Three, two, one, let’s jam

We have launch on Qualia Nous!

There was a surprising info leak two days back, that the mammoth science fiction and horror anthology was available to purchase on Amazon before the “official” release of the book. Word from the publisher, Written Backwards, is that the contributors told the world, and sales bloomed.

Whether you want to catch my story in the anthology, or read the phenomenal work from my co-contributors, or wish to enjoy yet another brilliant project coming out of Written Backwards, Qualia Nous is here and ready to make an impact.

Buy your copy now.

Happy release day to editor and writerlings;
Michael Bailey
Stephen King
Usman T. Malik
Gene O’Neill
Emily B. Cataneo
Erik T. Johnson
Ian Shoebridge
D.J. Cockburn
John R. Little
Jon Michael Kelley
Lori Michelle
James Chambers
Jason V Brock
Marge Simon
Peter Hagelslag
Christian A. Larsen
Max Booth III
Richard Thomas
Erinn L. Kemper
William F. Nolan
John Everson
Pat R. Steiner
Paul Anderson
Lucy A. Snyder
Rena Mason
Thomas F. Monteleone
Patrick Freivald
Mason Ian Bundschuh
Elizabeth Massie
and Gary A. Braunbeck
Know that it’s an absolute pleasure to share the pages of Qualia Nous with all of you.

~A

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The names, the names!

The names, the names! So many names.

Prepare yourselves.

The prodigious publisher, Written Backwards, will welcome Qualia Nous to print in the following month (released by early September). I am purely giddy to be a part of this anthology, sharing pages with writerlings I call my friends, as well as names I have admired from afar, and new authors to enjoy.

And it’s going to be huge. Not just because the Table of Contents is topped by Stephen King himself, but we look forward to a 454 page delight of science fiction / horror. I am so ready.

From the official announcement, here is the final line-up.

Michael Bailey with the introduction “0-1”
Stephen King, with a novelette titled “The Jaunt”
Usman T. Malik, with “The Vaporization Enthalpy of a Peculiar Pakistani Family”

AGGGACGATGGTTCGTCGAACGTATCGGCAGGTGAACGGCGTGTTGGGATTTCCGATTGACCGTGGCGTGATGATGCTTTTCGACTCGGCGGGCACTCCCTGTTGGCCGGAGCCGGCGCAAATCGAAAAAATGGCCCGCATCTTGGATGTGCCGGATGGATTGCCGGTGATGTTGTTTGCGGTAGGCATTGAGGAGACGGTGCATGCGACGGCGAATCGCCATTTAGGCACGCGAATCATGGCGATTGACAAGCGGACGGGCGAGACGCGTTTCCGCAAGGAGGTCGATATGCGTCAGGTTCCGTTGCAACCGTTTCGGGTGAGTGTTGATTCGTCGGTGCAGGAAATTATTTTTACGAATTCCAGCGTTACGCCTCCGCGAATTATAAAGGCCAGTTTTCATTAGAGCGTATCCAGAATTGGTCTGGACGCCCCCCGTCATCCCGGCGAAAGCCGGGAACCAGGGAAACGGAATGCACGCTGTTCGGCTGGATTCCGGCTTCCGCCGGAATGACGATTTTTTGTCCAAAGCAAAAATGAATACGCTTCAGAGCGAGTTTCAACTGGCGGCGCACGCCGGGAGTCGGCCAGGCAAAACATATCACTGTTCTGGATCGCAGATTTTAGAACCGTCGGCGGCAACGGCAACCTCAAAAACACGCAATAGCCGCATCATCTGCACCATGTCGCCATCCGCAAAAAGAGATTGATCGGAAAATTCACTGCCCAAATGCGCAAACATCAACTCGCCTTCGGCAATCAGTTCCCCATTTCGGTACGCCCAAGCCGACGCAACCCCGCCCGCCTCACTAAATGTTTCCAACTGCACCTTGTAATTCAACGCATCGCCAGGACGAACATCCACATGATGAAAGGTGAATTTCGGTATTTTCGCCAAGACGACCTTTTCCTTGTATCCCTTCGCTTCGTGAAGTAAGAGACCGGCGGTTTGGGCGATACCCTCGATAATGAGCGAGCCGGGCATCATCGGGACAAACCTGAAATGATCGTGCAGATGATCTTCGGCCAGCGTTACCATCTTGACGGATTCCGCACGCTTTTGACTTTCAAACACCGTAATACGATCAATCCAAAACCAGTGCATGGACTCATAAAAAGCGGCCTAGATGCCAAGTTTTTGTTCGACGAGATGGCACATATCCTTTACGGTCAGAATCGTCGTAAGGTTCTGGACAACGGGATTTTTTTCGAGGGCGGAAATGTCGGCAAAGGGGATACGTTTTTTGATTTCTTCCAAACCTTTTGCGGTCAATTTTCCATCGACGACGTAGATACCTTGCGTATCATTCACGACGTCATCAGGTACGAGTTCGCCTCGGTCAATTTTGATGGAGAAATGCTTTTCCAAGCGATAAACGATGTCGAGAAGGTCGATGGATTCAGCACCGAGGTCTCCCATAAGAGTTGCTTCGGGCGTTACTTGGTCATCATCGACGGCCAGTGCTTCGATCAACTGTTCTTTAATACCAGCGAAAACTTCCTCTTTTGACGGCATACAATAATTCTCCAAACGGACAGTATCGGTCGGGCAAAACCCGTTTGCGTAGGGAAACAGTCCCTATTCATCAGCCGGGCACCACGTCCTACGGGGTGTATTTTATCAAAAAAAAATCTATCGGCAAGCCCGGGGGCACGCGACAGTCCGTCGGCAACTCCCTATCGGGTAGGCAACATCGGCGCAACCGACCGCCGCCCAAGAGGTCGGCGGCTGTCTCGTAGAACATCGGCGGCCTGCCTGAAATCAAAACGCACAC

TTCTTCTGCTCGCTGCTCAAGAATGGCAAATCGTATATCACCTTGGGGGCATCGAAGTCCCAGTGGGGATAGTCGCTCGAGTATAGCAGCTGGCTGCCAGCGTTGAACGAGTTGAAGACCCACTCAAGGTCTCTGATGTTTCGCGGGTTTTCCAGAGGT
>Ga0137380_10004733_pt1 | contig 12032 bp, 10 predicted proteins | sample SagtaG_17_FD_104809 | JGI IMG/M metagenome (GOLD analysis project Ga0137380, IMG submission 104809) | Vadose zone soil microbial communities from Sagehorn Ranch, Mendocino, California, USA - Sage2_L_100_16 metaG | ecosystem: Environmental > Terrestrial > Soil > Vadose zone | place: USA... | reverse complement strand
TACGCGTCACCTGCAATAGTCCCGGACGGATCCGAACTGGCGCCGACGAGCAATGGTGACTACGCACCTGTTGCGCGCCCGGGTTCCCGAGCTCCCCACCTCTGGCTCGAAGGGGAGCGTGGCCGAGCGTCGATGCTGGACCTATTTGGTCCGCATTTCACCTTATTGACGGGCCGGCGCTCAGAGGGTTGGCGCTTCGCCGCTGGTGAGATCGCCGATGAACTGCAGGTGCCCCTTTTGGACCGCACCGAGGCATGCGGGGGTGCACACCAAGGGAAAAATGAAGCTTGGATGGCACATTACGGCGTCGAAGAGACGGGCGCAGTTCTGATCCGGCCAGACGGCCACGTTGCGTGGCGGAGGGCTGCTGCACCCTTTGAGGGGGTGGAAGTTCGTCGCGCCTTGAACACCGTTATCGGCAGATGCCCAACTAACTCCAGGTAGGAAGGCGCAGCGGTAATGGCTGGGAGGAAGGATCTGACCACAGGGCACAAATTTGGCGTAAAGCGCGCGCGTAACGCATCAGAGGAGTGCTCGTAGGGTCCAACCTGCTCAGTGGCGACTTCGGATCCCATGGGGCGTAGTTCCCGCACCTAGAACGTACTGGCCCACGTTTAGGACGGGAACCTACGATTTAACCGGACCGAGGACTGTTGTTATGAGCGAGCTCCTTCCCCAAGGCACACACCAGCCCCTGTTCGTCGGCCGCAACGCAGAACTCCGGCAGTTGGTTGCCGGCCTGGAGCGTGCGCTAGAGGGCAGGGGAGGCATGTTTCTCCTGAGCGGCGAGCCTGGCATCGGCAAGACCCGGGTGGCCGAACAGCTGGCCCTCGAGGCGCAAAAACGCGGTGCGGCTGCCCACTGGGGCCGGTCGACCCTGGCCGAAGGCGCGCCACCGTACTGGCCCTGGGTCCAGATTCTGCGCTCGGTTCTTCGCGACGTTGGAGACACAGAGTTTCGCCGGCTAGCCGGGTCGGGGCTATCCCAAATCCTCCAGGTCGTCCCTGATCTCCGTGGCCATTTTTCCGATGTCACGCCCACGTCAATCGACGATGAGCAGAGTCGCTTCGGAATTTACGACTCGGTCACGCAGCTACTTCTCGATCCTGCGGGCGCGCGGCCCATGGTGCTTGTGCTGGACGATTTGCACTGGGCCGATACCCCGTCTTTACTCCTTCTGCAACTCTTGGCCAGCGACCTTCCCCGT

Gene O’Neill, with “The Shaking Man”
My own story, “Dyscrasia”
Emily B. Cataneo, with “The Rondelium Girl of Rue Marseilles”
Erik T. Johnson, with “The Angel Chaser”
Ian Shoebridge, with “Psychic Shock”
D.J. Cockburn, with “Peppermint Tea in Electronic Limbo”
John R. Little, with “Second Chance”
Jon Michael Kelley, with “The Effigies of Tamber Square”
Lori Michelle, with “Shades of Naught”
James Chambers, with “The Price of Faces”
Jason V Brock, with a novelette titled “Simulacrum”
Marge Simon, with the poem “Shutdown”
Peter Hagelslag, with a novelette titled “Lead Me To Multiplicity”
Christian A. Larsen, with “Cataldo’s Copy”
Max Booth III, with “The Neighborhood Has a Barbeque”
Marge Simon, with the second poem “Tomorrow’s Femme”
Richard Thomas, with “The Jenny Store”
Erinn L. Kemper, with “Night Guard”
William F. Nolan, with “A New Man”
John Everson, with “Voyeur”
Pat R. Steiner, with “Kilroy Wasn’t There”
Paul Anderson, with “In the Nothing-Space, I Am What You Made Me”
Lucy A. Snyder, with “Dura Mater”
Rena Mason, with “Ruminations”
Thomas F. Monteleone, with “Good and Faithful Servant”
Patrick Freivald, with “Twelve Kilos”
Mason Ian Bundschuh, with “Breathe You In Me”
Elizabeth Massie, with “18P37-C, After Andrea Was Arrested”
and Gary A. Braunbeck, with a novelle titled “No Fixed Address”

Wow. Yeah. Wow.

~A

Book websites and the art of covers

As regular readers know, I’m really big on making stories with a high degree of supplemental media; art, music, interactive websites, whatever works with that book. That, to me, is the ideal aim with most written work. Not because it needs it, but because it meshes together so well to create a larger experience for a fan.

Stephen King’s latest offering is titled 11/22/63. While I really kind of love making a date the title to a book, so many parts of the world work with the format of day/month/year, so it encounters the problem of not being universal. Nevertheless, the title is so interesting on its own, I actually clicked the link in one of my bookstore subscription newsletters just to find out what it was (I know, I’m awfully sheltered from industry news at the moment).

I admit, the cover art came as a surprise. The US get a very striking cover, torn paper, cream, red and black colour scheme, a nicely “aged” look. It’s a strong cover, good layout, very bold and appealing. I really love it.

Then we get… a lens flare? No, no, no, no, really. A lens flare, made to look like it represents some kind of time warp, since the story is based around a character who goes back in time and all. Having seen the fantastic cover art for the US release, I cannot express how disappointing the UK/Aus artwork is to me. The only striking thing about it is how someone could have honestly thought using a standard lens flare on this novel was a good idea.

It’s not that lens flares are inherently bad, it’s just they are so overused, and so basic. That artwork would have taken a proficient computer artist all of a minute to create, with no exaggeration. Of course that’s disappointing. What made them think our market is so different that we wouldn’t love the original US cover?

Complaints aside, there is a very neat website associated with this book, and it made me super happy to see other authors leaning the same direction and including a greater degree of content to accompany their books! Have a little click around 11/22/63 and see the awesome touches around the site!

~A